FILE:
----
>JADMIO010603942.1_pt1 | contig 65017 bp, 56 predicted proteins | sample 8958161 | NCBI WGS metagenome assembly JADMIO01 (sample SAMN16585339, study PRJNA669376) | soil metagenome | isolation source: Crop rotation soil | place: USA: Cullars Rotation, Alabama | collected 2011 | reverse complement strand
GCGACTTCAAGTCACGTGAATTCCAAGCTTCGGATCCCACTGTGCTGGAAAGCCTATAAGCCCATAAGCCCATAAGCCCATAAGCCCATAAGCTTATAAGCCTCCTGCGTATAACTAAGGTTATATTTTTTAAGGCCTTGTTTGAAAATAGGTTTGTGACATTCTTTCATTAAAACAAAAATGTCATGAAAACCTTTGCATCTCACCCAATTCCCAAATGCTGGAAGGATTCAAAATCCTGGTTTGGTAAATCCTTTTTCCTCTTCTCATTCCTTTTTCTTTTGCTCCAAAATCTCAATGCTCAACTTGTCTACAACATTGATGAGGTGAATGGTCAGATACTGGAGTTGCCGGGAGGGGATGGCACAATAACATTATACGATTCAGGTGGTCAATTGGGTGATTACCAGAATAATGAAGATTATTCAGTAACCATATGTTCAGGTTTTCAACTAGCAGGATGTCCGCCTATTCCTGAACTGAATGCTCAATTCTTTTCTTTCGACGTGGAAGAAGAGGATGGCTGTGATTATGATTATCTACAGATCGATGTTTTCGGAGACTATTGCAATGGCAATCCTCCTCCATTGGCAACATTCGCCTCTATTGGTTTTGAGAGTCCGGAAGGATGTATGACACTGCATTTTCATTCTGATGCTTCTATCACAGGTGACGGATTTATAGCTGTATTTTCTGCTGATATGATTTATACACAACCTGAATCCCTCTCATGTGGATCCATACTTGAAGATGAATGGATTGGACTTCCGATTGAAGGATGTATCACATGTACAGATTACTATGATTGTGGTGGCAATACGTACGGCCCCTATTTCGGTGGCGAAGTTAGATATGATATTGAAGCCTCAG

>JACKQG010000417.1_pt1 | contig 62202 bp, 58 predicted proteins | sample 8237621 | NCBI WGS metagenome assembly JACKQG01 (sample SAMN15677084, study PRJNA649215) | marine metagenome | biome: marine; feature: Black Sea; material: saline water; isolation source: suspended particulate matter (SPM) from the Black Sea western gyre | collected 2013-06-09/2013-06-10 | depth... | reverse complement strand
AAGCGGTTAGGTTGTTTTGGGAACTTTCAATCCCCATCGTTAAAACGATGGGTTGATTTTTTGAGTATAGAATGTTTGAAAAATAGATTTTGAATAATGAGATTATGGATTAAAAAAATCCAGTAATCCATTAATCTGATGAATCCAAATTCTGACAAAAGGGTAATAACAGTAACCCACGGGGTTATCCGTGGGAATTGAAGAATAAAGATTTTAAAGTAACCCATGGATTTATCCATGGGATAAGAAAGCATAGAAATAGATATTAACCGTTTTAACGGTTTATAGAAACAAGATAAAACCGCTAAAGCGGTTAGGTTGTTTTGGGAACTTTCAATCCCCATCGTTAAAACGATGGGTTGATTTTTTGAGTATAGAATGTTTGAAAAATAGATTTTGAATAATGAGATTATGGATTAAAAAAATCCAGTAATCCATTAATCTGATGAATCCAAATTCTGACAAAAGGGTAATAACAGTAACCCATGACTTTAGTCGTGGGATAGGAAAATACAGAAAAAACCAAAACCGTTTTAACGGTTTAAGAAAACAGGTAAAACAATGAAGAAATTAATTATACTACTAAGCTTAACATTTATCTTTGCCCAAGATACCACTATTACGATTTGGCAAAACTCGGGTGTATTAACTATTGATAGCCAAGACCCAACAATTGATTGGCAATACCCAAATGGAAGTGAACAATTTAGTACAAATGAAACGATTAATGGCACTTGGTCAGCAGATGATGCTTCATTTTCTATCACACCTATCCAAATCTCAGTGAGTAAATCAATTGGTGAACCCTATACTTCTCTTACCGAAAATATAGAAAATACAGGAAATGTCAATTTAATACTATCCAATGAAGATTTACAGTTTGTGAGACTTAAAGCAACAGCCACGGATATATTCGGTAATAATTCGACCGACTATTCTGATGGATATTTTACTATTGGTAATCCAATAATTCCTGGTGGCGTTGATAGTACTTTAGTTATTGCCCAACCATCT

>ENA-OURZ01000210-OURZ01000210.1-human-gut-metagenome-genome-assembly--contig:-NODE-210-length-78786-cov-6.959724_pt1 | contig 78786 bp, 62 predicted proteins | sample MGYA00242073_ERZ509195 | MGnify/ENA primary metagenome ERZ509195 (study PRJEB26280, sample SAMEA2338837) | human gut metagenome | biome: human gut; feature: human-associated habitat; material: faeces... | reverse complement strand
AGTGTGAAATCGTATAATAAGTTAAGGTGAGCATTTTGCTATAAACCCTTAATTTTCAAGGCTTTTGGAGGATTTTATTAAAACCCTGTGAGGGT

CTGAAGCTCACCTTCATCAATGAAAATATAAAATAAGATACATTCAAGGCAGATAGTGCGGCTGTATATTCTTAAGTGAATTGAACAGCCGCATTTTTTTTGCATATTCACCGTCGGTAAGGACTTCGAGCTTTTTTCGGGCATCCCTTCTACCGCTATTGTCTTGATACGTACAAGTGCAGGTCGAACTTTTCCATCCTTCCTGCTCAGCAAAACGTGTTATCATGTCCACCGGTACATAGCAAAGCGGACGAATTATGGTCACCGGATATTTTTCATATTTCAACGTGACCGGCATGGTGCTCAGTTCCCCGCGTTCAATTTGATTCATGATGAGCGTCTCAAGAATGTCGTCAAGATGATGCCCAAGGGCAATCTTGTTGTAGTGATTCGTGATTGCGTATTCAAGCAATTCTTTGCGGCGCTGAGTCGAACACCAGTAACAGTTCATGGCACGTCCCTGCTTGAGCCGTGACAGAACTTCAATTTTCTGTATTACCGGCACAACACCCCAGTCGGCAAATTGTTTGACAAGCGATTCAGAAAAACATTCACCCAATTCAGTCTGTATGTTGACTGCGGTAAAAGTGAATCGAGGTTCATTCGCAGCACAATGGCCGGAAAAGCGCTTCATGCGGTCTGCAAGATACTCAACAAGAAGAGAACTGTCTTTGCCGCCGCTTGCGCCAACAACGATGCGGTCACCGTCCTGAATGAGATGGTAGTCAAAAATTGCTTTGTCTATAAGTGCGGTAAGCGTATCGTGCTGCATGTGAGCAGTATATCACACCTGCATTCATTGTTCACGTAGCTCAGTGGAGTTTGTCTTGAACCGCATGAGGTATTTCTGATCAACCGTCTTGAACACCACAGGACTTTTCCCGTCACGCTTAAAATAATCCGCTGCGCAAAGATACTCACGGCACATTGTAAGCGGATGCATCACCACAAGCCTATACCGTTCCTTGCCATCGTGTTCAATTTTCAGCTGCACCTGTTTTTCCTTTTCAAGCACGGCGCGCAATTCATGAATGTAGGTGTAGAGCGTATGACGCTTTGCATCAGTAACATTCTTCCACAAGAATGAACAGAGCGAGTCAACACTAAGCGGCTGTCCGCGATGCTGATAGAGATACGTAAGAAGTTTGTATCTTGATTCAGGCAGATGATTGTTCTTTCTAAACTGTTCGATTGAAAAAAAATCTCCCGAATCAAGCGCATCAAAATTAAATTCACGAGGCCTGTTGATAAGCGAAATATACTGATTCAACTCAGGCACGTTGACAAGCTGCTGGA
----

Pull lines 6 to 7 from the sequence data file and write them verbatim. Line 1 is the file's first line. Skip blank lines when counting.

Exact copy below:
AGTGTGAAATCGTATAATAAGTTAAGGTGAGCATTTTGCTATAAACCCTTAATTTTCAAGGCTTTTGGAGGATTTTATTAAAACCCTGTGAGGGT

CTGAAGCTCACCTTCATCAATGAAAATATAAAATAAGATACATTCAAGGCAGATAGTGCGGCTGTATATTCTTAAGTGAATTGAACAGCCGCATTTTTTTTGCATATTCACCGTCGGTAAGGACTTCGAGCTTTTTTCGGGCATCCCTTCTACCGCTATTGTCTTGATACGTACAAGTGCAGGTCGAACTTTTCCATCCTTCCTGCTCAGCAAAACGTGTTATCATGTCCACCGGTACATAGCAAAGCGGACGAATTATGGTCACCGGATATTTTTCATATTTCAACGTGACCGGCATGGTGCTCAGTTCCCCGCGTTCAATTTGATTCATGATGAGCGTCTCAAGAATGTCGTCAAGATGATGCCCAAGGGCAATCTTGTTGTAGTGATTCGTGATTGCGTATTCAAGCAATTCTTTGCGGCGCTGAGTCGAACACCAGTAACAGTTCATGGCACGTCCCTGCTTGAGCCGTGACAGAACTTCAATTTTCTGTATTACCGGCACAACACCCCAGTCGGCAAATTGTTTGACAAGCGATTCAGAAAAACATTCACCCAATTCAGTCTGTATGTTGACTGCGGTAAAAGTGAATCGAGGTTCATTCGCAGCACAATGGCCGGAAAAGCGCTTCATGCGGTCTGCAAGATACTCAACAAGAAGAGAACTGTCTTTGCCGCCGCTTGCGCCAACAACGATGCGGTCACCGTCCTGAATGAGATGGTAGTCAAAAATTGCTTTGTCTATAAGTGCGGTAAGCGTATCGTGCTGCATGTGAGCAGTATATCACACCTGCATTCATTGTTCACGTAGCTCAGTGGAGTTTGTCTTGAACCGCATGAGGTATTTCTGATCAACCGTCTTGAACACCACAGGACTTTTCCCGTCACGCTTAAAATAATCCGCTGCGCAAAGATACTCACGGCACATTGTAAGCGGATGCATCACCACAAGCCTATACCGTTCCTTGCCATCGTGTTCAATTTTCAGCTGCACCTGTTTTTCCTTTTCAAGCACGGCGCGCAATTCATGAATGTAGGTGTAGAGCGTATGACGCTTTGCATCAGTAACATTCTTCCACAAGAATGAACAGAGCGAGTCAACACTAAGCGGCTGTCCGCGATGCTGATAGAGATACGTAAGAAGTTTGTATCTTGATTCAGGCAGATGATTGTTCTTTCTAAACTGTTCGATTGAAAAAAAATCTCCCGAATCAAGCGCATCAAAATTAAATTCACGAGGCCTGTTGATAAGCGAAATATACTGATTCAACTCAGGCACGTTGACAAGCTGCTGGA